“The Worldless” by Indrapramit Das
Reviewed by Eric Kimminau
John Joseph Adams, editor of Lightspeed, wants his readers to know that in Lightspeed you will “see where science fiction and fantasy comes from, where it is now, and where it’s going.” I intend to take this message to heart and determine if each story truly takes chances and pushes the envelope or fails to stretch beyond what has already been done before.
The opening story for this month’s Lightspeed, “The Worldless” by Indrapramit Das is the story of Nutay and her child “kin” Satlyt, who are dunyshar, “worldless,” genetically transplanted human donated sperm & egg to be grown on a refueling stop remote world to work and serve the visiting travelers in the spaceships coming to and from. They are genetic surrogate grown life forms without a true home world. Nutay seems resigned to their life in the shantytown but, like her “other maba,” Farweh, Satlyt does not wish to die on this dead outer world and soon barters for space suits and tethers and a camo field so they can tether to the outside and ride towards their fairy tale destination, Earth. The broken pigeon English makes for a clumsy read but captures the heart and imagination as they returned to the true source home world under the light of Sol. “That is a good story, Satlyt gasped. Remember it, for the refuji lawyer.”
“The Stone Lover” by Marta Randall is a hedonistic tale of a queen who chose to make a sexual statue to satisfy her lust as the first royal act upon ascension after the death of her beloved King Agathon. After spending her days satisfying herself to the detriment of her land and its people, she willed the stone statue to life only to have its massive weight kill her under its arduous affections. I am sure someone will find pleasure in the eroticism in this dark fantasy but I considered it nothing but commentary on women who come into power wanting to do nothing but satisfy themselves. Boring.
“Death Every Seventy-Two Minutes” by Adam-Troy Castro is the Twilight Zone style tale of Negelein, a young man who, it is soon discovered by a team of physicists, is experiencing “neither hallucinations nor neurological short-circuits, but events, happening to living and breathing versions of yourself, in other universes adjacent to our own”. He is living (not re-living) the moment his self is experiencing sudden, improbable, immediate death every 72 minutes, only to be suddenly returned to his own immediate reality. It takes the Earth 72 years to pass through 1° of the Zodiac, or 25,920 years to complete one full cycle. The Aztec calendar is the most accurate calendar system in existence today, measuring time, space, astrological movement, agricultural cycles, and the individual human potential, not to mention a 24-hour clock broken down into 20 x 72-minute fractions. The number 72 is truly unique and an infinite source of mystery. Seventy-two is the sum of four consecutive primes (13 + 17 + 19 + 23), as well as the sum of six consecutive primes (5 + 7 + 11 + 13 + 17 + 19). Its factor is 23× 32. The word “harshad” comes from the Sanskrit words harṣa (joy) + da (give), meaning joy-giver. 72 is a harshad number in base 10, that is, it is divisible by the sum of its digits.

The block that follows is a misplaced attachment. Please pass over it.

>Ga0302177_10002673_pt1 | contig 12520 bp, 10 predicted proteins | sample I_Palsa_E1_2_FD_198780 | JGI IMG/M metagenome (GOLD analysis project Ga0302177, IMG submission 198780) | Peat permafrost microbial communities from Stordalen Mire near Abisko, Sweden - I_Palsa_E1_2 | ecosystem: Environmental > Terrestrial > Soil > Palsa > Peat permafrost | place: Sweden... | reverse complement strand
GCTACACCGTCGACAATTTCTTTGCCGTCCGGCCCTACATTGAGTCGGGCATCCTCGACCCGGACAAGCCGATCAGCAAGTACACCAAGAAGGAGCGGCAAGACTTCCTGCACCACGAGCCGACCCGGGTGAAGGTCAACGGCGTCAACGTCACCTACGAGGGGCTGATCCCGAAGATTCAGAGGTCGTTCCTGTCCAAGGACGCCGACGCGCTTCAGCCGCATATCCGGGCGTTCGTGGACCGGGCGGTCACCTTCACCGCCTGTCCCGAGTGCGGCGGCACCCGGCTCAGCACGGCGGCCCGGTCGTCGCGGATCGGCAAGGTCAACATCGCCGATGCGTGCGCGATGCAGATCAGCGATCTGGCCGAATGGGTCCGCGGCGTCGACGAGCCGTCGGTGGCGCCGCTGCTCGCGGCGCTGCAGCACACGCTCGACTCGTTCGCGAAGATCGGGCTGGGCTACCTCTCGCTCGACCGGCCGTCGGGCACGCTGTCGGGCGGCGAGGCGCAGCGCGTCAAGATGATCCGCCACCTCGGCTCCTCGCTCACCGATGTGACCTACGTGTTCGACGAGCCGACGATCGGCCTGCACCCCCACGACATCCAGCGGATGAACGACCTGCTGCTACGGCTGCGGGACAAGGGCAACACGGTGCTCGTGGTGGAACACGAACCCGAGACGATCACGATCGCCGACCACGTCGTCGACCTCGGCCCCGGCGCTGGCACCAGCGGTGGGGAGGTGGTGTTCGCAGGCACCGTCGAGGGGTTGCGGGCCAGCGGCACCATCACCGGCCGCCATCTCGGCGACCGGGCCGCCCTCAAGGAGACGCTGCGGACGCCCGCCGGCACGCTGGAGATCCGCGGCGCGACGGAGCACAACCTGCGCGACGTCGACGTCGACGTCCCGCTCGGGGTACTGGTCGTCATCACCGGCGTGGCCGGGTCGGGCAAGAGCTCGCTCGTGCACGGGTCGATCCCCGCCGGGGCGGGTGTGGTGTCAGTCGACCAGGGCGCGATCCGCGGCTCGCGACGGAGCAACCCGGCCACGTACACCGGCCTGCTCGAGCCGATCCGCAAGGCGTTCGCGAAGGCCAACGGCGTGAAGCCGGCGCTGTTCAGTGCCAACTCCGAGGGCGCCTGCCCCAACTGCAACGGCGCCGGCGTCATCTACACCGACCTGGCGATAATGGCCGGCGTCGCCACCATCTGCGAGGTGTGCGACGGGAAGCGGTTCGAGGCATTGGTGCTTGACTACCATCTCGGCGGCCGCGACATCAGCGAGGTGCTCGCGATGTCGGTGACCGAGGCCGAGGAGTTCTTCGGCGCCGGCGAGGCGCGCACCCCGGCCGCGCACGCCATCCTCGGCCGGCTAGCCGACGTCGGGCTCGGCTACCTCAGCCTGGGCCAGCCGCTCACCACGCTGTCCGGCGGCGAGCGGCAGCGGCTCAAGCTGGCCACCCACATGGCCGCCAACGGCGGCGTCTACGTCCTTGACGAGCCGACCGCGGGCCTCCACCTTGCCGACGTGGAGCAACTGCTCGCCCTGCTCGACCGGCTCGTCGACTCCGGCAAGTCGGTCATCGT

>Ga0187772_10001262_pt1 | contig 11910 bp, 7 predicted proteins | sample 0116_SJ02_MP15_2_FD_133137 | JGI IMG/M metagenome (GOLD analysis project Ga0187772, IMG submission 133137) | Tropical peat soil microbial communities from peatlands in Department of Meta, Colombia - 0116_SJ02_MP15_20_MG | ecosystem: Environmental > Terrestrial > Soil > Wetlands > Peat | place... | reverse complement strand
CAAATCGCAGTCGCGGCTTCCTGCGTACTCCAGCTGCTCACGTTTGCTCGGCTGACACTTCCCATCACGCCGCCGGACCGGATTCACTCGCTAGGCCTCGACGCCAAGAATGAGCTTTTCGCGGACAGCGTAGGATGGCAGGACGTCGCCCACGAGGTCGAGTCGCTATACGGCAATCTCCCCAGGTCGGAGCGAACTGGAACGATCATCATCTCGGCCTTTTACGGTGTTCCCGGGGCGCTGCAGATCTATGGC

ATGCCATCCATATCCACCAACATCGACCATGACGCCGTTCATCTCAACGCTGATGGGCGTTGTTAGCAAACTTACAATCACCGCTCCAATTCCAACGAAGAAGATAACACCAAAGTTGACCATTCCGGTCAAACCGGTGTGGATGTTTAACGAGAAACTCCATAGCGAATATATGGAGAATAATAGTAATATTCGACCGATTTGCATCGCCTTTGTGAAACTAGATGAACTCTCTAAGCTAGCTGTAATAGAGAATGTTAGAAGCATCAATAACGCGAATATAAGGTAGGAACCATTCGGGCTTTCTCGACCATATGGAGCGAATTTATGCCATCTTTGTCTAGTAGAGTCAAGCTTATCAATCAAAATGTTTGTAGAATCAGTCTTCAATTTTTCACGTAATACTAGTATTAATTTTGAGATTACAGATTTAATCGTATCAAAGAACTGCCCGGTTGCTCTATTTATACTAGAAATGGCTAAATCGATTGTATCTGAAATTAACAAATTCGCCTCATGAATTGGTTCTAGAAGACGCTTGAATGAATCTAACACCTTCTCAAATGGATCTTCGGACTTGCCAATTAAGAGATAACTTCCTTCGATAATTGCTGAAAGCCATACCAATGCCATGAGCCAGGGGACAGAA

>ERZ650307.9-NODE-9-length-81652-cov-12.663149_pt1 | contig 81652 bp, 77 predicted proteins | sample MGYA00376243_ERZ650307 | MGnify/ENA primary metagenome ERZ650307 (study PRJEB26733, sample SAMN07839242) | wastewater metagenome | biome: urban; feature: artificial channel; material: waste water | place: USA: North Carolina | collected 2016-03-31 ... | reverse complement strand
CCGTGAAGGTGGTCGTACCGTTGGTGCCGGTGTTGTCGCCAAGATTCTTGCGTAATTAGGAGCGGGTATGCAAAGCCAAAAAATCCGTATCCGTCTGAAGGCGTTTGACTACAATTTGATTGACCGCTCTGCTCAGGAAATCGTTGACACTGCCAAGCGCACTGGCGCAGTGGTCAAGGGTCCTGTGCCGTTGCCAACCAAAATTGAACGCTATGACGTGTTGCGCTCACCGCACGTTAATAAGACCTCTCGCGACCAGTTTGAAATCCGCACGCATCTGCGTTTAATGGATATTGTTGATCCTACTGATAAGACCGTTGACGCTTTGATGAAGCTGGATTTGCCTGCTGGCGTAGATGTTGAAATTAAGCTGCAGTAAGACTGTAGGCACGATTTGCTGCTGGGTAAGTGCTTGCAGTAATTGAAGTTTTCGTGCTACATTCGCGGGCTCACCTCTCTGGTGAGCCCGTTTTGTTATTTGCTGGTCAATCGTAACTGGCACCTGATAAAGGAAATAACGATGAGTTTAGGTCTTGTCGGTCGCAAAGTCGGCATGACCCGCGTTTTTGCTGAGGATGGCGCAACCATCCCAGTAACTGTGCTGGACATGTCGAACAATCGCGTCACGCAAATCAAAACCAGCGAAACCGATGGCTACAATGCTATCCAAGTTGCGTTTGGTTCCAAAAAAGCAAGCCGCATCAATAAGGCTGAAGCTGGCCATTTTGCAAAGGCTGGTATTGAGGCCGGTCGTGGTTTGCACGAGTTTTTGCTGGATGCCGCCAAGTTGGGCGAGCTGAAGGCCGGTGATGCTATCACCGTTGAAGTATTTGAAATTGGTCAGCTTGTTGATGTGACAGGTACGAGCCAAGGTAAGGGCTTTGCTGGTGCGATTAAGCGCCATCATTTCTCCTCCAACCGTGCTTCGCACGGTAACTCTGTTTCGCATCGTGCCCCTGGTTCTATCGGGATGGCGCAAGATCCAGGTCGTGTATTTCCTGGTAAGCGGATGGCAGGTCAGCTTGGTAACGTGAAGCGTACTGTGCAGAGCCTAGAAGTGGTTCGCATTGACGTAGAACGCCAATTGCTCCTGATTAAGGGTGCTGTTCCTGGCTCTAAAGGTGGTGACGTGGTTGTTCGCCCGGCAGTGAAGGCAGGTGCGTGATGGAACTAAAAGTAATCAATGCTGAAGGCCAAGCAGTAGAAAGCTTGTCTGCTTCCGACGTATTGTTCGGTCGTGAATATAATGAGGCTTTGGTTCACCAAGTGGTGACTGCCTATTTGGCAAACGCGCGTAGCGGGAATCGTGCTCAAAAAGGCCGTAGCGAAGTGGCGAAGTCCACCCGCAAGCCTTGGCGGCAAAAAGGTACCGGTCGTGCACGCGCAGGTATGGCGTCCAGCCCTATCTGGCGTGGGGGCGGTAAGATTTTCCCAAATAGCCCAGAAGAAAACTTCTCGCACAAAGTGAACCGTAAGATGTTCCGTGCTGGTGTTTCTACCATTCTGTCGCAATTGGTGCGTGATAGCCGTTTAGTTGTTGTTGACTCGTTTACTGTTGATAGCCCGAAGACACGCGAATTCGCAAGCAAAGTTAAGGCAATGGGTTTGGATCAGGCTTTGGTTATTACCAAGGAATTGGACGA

The number of languages spoken at the Tower of Babylon.
The number of names of God, according to Kabbalah.
The number of disciples of Confucius who mastered his teachings.
I truly enjoyed the pause and reflection that imagining a 72 minute world might bring.
“Soccer Fields and Frozen Lakes” by Greg Kurzawa is a wildly rambling tale of a man, Chris, who receives a letter from the government informing him that he is no longer human. He is now considered (by the government) to be a non-human hybrid, number 73281. They have also assigned numbers to his children, 73282 and 73283. He must now live away, separate from his wife and his sons and is only allowed to visit once per year. It is a crazed, rambling, scared, frustrated tale of a man who must come to grips with no longer being what he once was but desires more than anything to be again—until he finally decides that none but his children can decide who or what he is and what he should be. Thought provoking. The author states he has two kinds of stories: “Tragic ones, and ones that don’t give up their secrets without a fight.” I am haunted by the tragedy of this story.
“Where science fiction and fantasy comes from, where it is now, and where it’s going.” Yes, I believe this is what I have experienced. I hope you find these stories as thought provoking as I have. I have enjoyed this issue of Lightspeed.
Eric Kimminau is a BBS geek turned IT professional seeking those of like mind and character with whom I may share in wit and wisdom.